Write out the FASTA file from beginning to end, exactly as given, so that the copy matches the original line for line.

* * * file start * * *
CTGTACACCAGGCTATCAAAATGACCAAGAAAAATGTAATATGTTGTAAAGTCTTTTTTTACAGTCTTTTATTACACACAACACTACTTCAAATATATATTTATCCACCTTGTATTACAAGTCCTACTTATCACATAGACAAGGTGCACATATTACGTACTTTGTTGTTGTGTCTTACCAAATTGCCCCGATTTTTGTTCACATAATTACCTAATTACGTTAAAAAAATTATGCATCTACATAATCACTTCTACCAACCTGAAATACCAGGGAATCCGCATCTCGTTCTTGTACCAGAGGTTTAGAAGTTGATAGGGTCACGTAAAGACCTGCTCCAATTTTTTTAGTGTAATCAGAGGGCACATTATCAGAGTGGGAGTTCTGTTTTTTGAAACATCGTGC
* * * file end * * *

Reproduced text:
CTGTACACCAGGCTATCAAAATGACCAAGAAAAATGTAATATGTTGTAAAGTCTTTTTTTACAGTCTTTTATTACACACAACACTACTTCAAATATATATTTATCCACCTTGTATTACAAGTCCTACTTATCACATAGACAAGGTGCACATATTACGTACTTTGTTGTTGTGTCTTACCAAATTGCCCCGATTTTTGTTCACATAATTACCTAATTACGTTAAAAAAATTATGCATCTACATAATCACTTCTACCAACCTGAAATACCAGGGAATCCGCATCTCGTTCTTGTACCAGAGGTTTAGAAGTTGATAGGGTCACGTAAAGACCTGCTCCAATTTTTTTAGTGTAATCAGAGGGCACATTATCAGAGTGGGAGTTCTGTTTTTTGAAACATCGTGC